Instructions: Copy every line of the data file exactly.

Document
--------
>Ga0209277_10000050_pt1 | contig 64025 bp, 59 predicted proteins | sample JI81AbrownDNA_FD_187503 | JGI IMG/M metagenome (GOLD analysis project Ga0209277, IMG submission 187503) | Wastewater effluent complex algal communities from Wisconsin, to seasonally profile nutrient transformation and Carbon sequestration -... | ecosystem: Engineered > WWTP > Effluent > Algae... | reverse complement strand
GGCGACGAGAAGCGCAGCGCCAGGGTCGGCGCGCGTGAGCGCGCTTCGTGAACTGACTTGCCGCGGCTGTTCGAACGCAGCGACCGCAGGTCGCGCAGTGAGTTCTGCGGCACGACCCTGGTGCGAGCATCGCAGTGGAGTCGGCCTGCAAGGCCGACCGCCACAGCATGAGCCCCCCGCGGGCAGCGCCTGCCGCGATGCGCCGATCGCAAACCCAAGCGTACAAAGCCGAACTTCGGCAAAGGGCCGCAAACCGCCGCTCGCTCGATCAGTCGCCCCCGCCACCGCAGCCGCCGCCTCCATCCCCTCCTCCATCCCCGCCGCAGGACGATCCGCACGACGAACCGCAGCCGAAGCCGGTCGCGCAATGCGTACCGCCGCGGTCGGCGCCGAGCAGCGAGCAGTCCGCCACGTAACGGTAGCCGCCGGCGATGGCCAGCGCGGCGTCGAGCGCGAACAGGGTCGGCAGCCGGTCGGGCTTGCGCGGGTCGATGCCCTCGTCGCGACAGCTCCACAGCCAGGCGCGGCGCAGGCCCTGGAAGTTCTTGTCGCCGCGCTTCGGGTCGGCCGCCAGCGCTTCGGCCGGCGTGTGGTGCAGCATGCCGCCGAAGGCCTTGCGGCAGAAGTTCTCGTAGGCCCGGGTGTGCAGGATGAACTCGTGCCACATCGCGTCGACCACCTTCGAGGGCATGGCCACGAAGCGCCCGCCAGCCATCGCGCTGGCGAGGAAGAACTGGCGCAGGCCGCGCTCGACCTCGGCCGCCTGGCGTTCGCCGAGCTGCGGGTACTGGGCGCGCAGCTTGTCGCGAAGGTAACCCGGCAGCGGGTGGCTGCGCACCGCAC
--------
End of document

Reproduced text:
>Ga0209277_10000050_pt1 | contig 64025 bp, 59 predicted proteins | sample JI81AbrownDNA_FD_187503 | JGI IMG/M metagenome (GOLD analysis project Ga0209277, IMG submission 187503) | Wastewater effluent complex algal communities from Wisconsin, to seasonally profile nutrient transformation and Carbon sequestration -... | ecosystem: Engineered > WWTP > Effluent > Algae... | reverse complement strand
GGCGACGAGAAGCGCAGCGCCAGGGTCGGCGCGCGTGAGCGCGCTTCGTGAACTGACTTGCCGCGGCTGTTCGAACGCAGCGACCGCAGGTCGCGCAGTGAGTTCTGCGGCACGACCCTGGTGCGAGCATCGCAGTGGAGTCGGCCTGCAAGGCCGACCGCCACAGCATGAGCCCCCCGCGGGCAGCGCCTGCCGCGATGCGCCGATCGCAAACCCAAGCGTACAAAGCCGAACTTCGGCAAAGGGCCGCAAACCGCCGCTCGCTCGATCAGTCGCCCCCGCCACCGCAGCCGCCGCCTCCATCCCCTCCTCCATCCCCGCCGCAGGACGATCCGCACGACGAACCGCAGCCGAAGCCGGTCGCGCAATGCGTACCGCCGCGGTCGGCGCCGAGCAGCGAGCAGTCCGCCACGTAACGGTAGCCGCCGGCGATGGCCAGCGCGGCGTCGAGCGCGAACAGGGTCGGCAGCCGGTCGGGCTTGCGCGGGTCGATGCCCTCGTCGCGACAGCTCCACAGCCAGGCGCGGCGCAGGCCCTGGAAGTTCTTGTCGCCGCGCTTCGGGTCGGCCGCCAGCGCTTCGGCCGGCGTGTGGTGCAGCATGCCGCCGAAGGCCTTGCGGCAGAAGTTCTCGTAGGCCCGGGTGTGCAGGATGAACTCGTGCCACATCGCGTCGACCACCTTCGAGGGCATGGCCACGAAGCGCCCGCCAGCCATCGCGCTGGCGAGGAAGAACTGGCGCAGGCCGCGCTCGACCTCGGCCGCCTGGCGTTCGCCGAGCTGCGGGTACTGGGCGCGCAGCTTGTCGCGAAGGTAACCCGGCAGCGGGTGGCTGCGCACCGCAC